return t >= 0 && std::make_unsigned_t<T>(t) == u;
else
return u >= 0 && std::make_unsigned_t<U>(u) == t;
}

What we first see when we look at the function is that we use type traits to decide how to perform a comparison:

- if both numbers are signed or both are unsigned, then we simply check if they are equal or not
- if only the first parameter is a signed number then we check if it’s non-negative and by casting it to an unsigned type does that equal to the second value
- if only the second parameter is a signed number, we do the same thing as in the previous case, just by replacing the role of the two parameters.

Let’s play with these a bit, what do they mean in practice?

Let’s ignore the case when we pass two numbers with the same signedness.

If we compare `int{-5}`

and `unsigned int{5}`

, we go to the second branch and we fail on the first condition as `t`

is a negative number.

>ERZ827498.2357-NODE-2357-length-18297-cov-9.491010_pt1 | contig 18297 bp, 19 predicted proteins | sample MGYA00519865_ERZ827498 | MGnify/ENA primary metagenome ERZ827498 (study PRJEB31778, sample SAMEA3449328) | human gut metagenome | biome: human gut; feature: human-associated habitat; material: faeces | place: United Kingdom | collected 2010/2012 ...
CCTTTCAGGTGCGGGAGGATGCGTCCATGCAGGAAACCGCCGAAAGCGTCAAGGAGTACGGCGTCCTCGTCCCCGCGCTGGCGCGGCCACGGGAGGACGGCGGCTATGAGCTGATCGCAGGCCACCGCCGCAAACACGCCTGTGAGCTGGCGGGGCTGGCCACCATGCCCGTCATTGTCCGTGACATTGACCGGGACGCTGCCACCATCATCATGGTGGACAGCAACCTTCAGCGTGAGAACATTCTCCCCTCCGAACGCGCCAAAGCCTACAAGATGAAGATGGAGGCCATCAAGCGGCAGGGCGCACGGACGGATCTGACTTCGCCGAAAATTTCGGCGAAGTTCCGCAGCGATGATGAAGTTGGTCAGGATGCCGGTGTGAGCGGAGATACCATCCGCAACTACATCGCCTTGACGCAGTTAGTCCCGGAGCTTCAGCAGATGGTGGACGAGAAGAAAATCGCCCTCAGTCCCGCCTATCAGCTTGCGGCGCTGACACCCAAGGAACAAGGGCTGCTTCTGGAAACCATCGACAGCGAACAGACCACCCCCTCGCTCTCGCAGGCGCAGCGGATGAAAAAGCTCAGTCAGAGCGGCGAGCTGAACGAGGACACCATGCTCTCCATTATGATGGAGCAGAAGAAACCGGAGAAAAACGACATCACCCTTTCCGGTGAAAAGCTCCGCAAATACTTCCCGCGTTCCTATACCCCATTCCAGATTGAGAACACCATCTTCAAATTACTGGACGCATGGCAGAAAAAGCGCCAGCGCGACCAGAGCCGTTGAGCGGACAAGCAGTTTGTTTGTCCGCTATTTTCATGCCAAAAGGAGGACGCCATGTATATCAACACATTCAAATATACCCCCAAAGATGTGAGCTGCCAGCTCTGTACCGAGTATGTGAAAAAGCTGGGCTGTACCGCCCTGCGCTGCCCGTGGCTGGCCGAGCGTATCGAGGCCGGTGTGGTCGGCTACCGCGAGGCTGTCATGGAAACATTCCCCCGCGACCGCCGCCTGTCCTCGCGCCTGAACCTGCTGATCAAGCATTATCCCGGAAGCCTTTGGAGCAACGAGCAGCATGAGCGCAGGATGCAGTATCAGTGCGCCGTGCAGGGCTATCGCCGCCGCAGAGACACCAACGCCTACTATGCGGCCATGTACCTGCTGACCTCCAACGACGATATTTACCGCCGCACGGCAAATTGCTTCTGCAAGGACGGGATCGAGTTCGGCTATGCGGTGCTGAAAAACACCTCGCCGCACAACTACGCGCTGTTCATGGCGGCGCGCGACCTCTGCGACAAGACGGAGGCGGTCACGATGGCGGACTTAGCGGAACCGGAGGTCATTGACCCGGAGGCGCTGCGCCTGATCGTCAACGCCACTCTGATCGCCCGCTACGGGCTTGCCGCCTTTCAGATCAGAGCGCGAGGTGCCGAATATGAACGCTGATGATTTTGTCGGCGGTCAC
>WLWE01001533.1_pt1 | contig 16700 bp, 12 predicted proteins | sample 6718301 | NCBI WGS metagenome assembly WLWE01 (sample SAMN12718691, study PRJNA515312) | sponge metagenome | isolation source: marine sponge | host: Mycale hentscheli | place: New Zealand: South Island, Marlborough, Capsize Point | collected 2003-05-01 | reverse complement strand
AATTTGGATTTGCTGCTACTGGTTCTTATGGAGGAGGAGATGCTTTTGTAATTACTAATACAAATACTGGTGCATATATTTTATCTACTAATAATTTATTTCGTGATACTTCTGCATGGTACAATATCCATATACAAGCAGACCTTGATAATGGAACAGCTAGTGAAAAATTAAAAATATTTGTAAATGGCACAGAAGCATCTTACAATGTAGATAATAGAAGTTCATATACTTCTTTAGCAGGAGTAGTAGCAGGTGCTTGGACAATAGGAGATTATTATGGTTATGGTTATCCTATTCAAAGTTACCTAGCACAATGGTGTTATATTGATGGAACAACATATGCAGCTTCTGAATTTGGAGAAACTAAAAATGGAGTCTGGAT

What happens if we pass `int{5}`

and `unsigned int {5}`

. We go to the second branch and the first condition evaluates to `true`

. If we cast `int{5}`

to `unsigned int`

, it will keep its value and we can safely check if they are equal.

If we swap the two parameters, we could observe the same set of events.

Let’s go to `cmp_less`

, it’s probably more interesting.

`cmp_less`

Let’s put here the reference implementation as a reminder:

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template<class T, class U>
constexpr bool cmp_less(T t, U u) noexcept
{
if constexpr (std::is_signed_v<T> == std::is_signed_v<U>)
return t < u;
else if constexpr (std::is_signed_v<T>)
return t < 0 || std::make_unsigned_t<T>(t) < u;
else
return u >= 0 && t < std::make_unsigned_t<U>(u);
}

Again, at first glance, we can see that we have three compile-time `if`

branches based on the signedness of the two parameters.

- If both are signed or if both are unsigned, we do a simple comparison
- If only the first one is signed, we check whether it’s a negative number or(!) if we cast it to the unsigned version, is it smaller than
`u`

- If only the second parameter is signed, then we check whether it’s positive and if it is, then we cast it to unsigned and check if it’s bigger than